People who’ve been vaccinated are exempt from many of the rules determined by the pandemic. What about COVID-19 tests?
More and more activities are becoming available for those who’ve had their COVID-19 shot. From more freedom to travel to everyday things, like shopping indoors without wearing face masks, things appear to be returning to normal. But what about COVID-19 tests?
According to the Centers for Disease Control and Prevention (CDC), vaccinated people can skip the majority of COVID-19 tests, with some exceptions.
While people who’ve been vaccinated don’t have to get tested or quarantine when coming in contact with someone who has the virus, it’s important to get tested if symptoms like cough, fever and fatigue appear.
Data collected over the past couple of months suggests that vaccinated people rarely get strong symptoms of COVID-19, so there’s little chance of visiting hospitals. Still, getting tested would prevent the spread of the virus, which is why it’s important to know whether you have it or not.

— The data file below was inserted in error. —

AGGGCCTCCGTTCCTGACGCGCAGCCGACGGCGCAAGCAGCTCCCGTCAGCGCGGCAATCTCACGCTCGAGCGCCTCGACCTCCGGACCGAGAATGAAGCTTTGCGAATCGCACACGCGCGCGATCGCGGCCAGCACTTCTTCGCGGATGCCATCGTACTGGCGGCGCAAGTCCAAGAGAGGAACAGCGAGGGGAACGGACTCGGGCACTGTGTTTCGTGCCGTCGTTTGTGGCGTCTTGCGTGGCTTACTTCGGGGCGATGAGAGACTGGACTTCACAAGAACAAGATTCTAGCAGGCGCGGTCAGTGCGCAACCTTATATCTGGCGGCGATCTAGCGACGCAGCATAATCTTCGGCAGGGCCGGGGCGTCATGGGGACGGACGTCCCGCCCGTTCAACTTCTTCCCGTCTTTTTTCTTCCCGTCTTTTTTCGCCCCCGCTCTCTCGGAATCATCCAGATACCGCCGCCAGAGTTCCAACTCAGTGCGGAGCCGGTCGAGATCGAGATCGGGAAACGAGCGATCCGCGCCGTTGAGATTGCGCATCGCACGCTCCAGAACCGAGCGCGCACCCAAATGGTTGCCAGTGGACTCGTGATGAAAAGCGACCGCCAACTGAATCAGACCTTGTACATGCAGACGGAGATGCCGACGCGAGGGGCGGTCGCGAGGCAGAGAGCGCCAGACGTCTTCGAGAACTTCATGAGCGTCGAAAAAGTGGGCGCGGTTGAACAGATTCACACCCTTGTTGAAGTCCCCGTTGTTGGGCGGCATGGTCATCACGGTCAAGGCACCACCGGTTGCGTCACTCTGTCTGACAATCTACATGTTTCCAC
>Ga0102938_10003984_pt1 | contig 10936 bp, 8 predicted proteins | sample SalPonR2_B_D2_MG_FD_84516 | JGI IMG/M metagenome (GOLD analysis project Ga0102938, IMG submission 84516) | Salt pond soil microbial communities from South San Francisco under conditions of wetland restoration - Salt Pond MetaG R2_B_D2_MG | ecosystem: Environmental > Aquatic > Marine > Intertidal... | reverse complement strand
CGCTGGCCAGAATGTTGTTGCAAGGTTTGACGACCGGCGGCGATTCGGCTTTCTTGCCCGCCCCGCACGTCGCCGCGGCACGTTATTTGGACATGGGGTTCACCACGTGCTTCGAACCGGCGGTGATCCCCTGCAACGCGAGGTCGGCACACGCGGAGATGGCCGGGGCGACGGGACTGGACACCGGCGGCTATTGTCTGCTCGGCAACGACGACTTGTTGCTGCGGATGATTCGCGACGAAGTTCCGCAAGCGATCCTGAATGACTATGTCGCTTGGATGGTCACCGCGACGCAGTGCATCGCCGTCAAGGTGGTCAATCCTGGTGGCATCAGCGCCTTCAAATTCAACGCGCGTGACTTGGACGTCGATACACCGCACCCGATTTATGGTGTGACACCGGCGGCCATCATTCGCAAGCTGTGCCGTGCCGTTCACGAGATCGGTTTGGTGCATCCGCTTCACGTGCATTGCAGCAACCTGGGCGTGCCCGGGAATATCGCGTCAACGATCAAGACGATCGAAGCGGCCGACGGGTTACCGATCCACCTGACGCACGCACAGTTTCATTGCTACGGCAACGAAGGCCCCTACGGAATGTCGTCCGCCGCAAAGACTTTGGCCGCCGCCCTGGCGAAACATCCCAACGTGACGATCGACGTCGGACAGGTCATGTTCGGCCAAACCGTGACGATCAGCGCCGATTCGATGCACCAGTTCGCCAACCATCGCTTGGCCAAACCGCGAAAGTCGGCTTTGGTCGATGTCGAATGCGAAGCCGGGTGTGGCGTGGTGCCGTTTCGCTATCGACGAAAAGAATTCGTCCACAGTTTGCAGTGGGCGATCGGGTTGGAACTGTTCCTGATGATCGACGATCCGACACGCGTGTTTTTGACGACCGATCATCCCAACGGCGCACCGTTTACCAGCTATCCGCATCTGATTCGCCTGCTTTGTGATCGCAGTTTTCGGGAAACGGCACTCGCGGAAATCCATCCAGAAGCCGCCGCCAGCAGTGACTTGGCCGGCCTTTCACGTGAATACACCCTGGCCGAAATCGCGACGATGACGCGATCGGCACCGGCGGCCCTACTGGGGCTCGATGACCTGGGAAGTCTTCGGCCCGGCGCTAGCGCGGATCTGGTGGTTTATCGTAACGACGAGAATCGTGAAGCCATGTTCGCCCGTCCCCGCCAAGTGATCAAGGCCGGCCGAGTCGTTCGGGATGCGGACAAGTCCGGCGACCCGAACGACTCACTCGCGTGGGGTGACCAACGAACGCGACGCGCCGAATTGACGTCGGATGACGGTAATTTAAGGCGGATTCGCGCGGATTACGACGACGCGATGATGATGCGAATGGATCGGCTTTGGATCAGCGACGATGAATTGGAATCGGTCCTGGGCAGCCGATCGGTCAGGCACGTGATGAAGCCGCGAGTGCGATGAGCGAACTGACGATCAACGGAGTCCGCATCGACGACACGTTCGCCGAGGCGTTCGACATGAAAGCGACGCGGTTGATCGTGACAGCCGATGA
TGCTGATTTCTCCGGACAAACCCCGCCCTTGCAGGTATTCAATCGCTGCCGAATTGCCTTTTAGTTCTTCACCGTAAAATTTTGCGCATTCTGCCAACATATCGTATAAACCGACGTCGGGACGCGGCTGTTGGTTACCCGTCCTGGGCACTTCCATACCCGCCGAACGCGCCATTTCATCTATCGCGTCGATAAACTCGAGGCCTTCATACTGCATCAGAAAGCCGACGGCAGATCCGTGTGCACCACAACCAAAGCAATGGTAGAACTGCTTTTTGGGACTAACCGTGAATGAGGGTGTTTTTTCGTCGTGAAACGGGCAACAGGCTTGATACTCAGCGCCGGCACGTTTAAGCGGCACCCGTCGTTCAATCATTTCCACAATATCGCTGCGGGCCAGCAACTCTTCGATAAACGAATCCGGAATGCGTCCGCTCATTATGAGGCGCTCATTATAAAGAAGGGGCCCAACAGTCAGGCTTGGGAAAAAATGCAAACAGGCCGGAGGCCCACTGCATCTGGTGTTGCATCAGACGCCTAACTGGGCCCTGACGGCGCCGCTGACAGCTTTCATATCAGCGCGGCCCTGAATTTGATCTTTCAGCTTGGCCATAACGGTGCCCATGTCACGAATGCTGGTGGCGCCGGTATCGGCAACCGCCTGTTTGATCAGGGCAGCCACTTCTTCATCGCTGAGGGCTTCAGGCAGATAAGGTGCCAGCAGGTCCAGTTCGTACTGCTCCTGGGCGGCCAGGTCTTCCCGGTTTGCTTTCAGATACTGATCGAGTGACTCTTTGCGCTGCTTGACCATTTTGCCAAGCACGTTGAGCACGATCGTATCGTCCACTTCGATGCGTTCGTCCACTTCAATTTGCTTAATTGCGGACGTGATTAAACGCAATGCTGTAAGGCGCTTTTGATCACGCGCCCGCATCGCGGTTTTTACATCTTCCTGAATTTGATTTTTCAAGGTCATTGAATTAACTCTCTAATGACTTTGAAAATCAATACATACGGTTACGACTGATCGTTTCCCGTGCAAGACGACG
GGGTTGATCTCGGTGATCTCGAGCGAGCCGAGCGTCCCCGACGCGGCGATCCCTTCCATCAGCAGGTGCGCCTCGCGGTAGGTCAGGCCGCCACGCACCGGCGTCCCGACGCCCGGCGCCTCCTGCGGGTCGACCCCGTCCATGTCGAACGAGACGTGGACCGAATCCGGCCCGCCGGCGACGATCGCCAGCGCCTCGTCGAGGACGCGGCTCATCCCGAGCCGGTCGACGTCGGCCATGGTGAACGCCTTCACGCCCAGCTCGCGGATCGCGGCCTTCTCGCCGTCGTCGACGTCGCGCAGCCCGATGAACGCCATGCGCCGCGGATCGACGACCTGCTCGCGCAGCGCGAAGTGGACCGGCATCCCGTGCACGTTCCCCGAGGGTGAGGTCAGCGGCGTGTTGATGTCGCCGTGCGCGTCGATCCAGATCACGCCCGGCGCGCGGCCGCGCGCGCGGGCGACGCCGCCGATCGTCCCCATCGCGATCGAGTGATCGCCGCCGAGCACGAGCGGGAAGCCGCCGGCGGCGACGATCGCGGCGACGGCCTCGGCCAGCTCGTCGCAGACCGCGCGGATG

Per the CDC, U.S. citizens re-entering the United States need to show a negative COVID-19 test result, no matter their vaccination status. If the test result is positive, then the person must isolate for a period of 10 days.
Cases like COVID-19 tests in the workplace are subject to the company’s individual policies. Doctors, nurses, and people who work in hospitals, prisons, and homeless shelters are still subject to more regular screenings since there is a higher degree of exposure.
Seniors or people with an underlying health condition might want to get tested more often, especially if they were exposed to someone with the disease and have developed symptoms of the virus. While vaccines are highly effective, they still don’t guarantee 100% protection.
In the coming months, as more and more people continue to get their shots and authorities get a clearer picture of the remaining quarter of the year, we can expect some of these guidelines to relax further.